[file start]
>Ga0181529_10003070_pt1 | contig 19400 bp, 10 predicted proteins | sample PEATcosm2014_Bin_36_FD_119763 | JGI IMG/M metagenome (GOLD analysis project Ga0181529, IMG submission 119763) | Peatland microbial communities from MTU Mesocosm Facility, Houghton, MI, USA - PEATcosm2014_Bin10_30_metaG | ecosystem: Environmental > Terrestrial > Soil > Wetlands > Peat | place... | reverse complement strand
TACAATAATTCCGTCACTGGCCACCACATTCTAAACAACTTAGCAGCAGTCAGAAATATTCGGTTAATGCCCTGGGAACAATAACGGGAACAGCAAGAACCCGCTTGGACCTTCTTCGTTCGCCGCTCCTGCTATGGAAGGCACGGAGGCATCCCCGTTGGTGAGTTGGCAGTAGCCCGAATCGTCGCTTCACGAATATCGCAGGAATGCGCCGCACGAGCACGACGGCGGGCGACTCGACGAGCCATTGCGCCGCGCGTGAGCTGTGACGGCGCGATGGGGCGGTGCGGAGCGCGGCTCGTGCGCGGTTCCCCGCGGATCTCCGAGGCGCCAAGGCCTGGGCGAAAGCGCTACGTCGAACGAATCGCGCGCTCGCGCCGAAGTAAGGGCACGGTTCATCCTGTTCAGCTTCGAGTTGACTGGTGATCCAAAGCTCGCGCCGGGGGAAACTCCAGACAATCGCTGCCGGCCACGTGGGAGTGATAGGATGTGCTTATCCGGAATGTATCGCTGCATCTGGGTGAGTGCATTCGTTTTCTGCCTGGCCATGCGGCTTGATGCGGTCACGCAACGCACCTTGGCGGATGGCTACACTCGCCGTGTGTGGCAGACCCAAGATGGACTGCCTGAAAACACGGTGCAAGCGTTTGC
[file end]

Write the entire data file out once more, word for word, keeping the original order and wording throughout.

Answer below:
>Ga0181529_10003070_pt1 | contig 19400 bp, 10 predicted proteins | sample PEATcosm2014_Bin_36_FD_119763 | JGI IMG/M metagenome (GOLD analysis project Ga0181529, IMG submission 119763) | Peatland microbial communities from MTU Mesocosm Facility, Houghton, MI, USA - PEATcosm2014_Bin10_30_metaG | ecosystem: Environmental > Terrestrial > Soil > Wetlands > Peat | place... | reverse complement strand
TACAATAATTCCGTCACTGGCCACCACATTCTAAACAACTTAGCAGCAGTCAGAAATATTCGGTTAATGCCCTGGGAACAATAACGGGAACAGCAAGAACCCGCTTGGACCTTCTTCGTTCGCCGCTCCTGCTATGGAAGGCACGGAGGCATCCCCGTTGGTGAGTTGGCAGTAGCCCGAATCGTCGCTTCACGAATATCGCAGGAATGCGCCGCACGAGCACGACGGCGGGCGACTCGACGAGCCATTGCGCCGCGCGTGAGCTGTGACGGCGCGATGGGGCGGTGCGGAGCGCGGCTCGTGCGCGGTTCCCCGCGGATCTCCGAGGCGCCAAGGCCTGGGCGAAAGCGCTACGTCGAACGAATCGCGCGCTCGCGCCGAAGTAAGGGCACGGTTCATCCTGTTCAGCTTCGAGTTGACTGGTGATCCAAAGCTCGCGCCGGGGGAAACTCCAGACAATCGCTGCCGGCCACGTGGGAGTGATAGGATGTGCTTATCCGGAATGTATCGCTGCATCTGGGTGAGTGCATTCGTTTTCTGCCTGGCCATGCGGCTTGATGCGGTCACGCAACGCACCTTGGCGGATGGCTACACTCGCCGTGTGTGGCAGACCCAAGATGGACTGCCTGAAAACACGGTGCAAGCGTTTGC